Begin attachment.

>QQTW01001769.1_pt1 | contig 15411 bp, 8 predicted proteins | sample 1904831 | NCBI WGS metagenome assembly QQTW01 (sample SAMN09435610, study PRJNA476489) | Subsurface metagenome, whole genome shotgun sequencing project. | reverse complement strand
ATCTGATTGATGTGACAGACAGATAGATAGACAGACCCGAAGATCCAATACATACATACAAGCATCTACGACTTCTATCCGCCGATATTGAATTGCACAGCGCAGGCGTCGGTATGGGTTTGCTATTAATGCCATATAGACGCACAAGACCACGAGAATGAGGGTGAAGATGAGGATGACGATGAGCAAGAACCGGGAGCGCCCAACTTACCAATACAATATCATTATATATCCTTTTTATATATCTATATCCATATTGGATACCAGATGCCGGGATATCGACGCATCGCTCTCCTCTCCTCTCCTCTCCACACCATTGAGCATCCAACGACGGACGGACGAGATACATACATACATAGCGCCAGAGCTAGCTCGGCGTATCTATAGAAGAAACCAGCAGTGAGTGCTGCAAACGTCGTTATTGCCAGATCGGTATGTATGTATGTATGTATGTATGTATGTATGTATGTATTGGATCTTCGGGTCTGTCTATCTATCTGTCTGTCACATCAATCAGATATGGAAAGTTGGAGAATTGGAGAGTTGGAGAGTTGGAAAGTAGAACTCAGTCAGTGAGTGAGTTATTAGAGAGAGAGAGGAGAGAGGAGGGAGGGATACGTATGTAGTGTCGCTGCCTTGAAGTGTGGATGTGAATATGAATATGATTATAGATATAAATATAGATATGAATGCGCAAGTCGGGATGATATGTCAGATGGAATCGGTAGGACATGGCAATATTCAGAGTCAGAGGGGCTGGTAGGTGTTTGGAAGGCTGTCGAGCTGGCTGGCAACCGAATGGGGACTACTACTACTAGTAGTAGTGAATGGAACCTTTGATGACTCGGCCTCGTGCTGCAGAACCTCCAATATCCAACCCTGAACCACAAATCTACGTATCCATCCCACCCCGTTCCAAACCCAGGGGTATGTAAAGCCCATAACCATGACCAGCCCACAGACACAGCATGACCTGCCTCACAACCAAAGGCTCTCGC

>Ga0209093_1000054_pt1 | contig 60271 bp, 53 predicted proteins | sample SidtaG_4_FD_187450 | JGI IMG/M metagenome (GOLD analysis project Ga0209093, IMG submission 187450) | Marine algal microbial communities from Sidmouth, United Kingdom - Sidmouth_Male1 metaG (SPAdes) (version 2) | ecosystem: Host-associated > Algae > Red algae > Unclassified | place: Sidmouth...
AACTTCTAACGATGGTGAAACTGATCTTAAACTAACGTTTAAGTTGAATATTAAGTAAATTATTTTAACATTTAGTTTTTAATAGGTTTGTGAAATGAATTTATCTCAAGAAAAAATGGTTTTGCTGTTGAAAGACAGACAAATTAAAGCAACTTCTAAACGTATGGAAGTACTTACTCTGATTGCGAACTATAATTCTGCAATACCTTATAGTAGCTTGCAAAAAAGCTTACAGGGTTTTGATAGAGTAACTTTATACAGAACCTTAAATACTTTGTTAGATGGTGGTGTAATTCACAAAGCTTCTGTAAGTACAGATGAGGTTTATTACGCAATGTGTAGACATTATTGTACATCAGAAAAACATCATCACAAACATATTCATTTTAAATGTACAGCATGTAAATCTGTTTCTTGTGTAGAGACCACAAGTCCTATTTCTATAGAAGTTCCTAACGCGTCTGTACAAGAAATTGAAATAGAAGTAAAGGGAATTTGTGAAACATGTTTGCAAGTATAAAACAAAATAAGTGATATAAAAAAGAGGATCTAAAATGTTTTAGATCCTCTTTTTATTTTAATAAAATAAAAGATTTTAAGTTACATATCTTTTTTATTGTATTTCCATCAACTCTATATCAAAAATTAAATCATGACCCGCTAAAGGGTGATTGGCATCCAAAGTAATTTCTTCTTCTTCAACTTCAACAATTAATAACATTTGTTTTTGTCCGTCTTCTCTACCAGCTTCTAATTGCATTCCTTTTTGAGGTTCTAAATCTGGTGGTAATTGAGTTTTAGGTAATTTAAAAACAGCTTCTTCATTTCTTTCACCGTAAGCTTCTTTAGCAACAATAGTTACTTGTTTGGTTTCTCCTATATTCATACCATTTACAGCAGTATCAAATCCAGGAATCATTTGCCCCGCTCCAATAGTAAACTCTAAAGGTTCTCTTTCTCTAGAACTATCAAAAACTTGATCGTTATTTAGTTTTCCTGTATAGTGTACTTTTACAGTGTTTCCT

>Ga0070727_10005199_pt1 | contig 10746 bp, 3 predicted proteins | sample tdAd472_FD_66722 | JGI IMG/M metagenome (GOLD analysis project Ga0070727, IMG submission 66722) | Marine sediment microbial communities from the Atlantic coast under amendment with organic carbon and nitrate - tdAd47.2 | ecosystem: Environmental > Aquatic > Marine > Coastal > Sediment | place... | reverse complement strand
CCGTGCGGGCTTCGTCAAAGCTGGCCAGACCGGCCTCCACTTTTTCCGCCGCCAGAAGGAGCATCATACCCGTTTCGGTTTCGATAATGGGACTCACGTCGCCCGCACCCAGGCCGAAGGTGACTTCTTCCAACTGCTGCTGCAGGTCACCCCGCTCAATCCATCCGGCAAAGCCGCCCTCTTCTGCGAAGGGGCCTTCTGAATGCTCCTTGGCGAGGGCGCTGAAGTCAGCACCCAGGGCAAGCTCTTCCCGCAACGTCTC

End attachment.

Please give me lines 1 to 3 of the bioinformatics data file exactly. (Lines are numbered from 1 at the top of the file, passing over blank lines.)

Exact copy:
>QQTW01001769.1_pt1 | contig 15411 bp, 8 predicted proteins | sample 1904831 | NCBI WGS metagenome assembly QQTW01 (sample SAMN09435610, study PRJNA476489) | Subsurface metagenome, whole genome shotgun sequencing project. | reverse complement strand
ATCTGATTGATGTGACAGACAGATAGATAGACAGACCCGAAGATCCAATACATACATACAAGCATCTACGACTTCTATCCGCCGATATTGAATTGCACAGCGCAGGCGTCGGTATGGGTTTGCTATTAATGCCATATAGACGCACAAGACCACGAGAATGAGGGTGAAGATGAGGATGACGATGAGCAAGAACCGGGAGCGCCCAACTTACCAATACAATATCATTATATATCCTTTTTATATATCTATATCCATATTGGATACCAGATGCCGGGATATCGACGCATCGCTCTCCTCTCCTCTCCTCTCCACACCATTGAGCATCCAACGACGGACGGACGAGATACATACATACATAGCGCCAGAGCTAGCTCGGCGTATCTATAGAAGAAACCAGCAGTGAGTGCTGCAAACGTCGTTATTGCCAGATCGGTATGTATGTATGTATGTATGTATGTATGTATGTATGTATTGGATCTTCGGGTCTGTCTATCTATCTGTCTGTCACATCAATCAGATATGGAAAGTTGGAGAATTGGAGAGTTGGAGAGTTGGAAAGTAGAACTCAGTCAGTGAGTGAGTTATTAGAGAGAGAGAGGAGAGAGGAGGGAGGGATACGTATGTAGTGTCGCTGCCTTGAAGTGTGGATGTGAATATGAATATGATTATAGATATAAATATAGATATGAATGCGCAAGTCGGGATGATATGTCAGATGGAATCGGTAGGACATGGCAATATTCAGAGTCAGAGGGGCTGGTAGGTGTTTGGAAGGCTGTCGAGCTGGCTGGCAACCGAATGGGGACTACTACTACTAGTAGTAGTGAATGGAACCTTTGATGACTCGGCCTCGTGCTGCAGAACCTCCAATATCCAACCCTGAACCACAAATCTACGTATCCATCCCACCCCGTTCCAAACCCAGGGGTATGTAAAGCCCATAACCATGACCAGCCCACAGACACAGCATGACCTGCCTCACAACCAAAGGCTCTCGC

>Ga0209093_1000054_pt1 | contig 60271 bp, 53 predicted proteins | sample SidtaG_4_FD_187450 | JGI IMG/M metagenome (GOLD analysis project Ga0209093, IMG submission 187450) | Marine algal microbial communities from Sidmouth, United Kingdom - Sidmouth_Male1 metaG (SPAdes) (version 2) | ecosystem: Host-associated > Algae > Red algae > Unclassified | place: Sidmouth...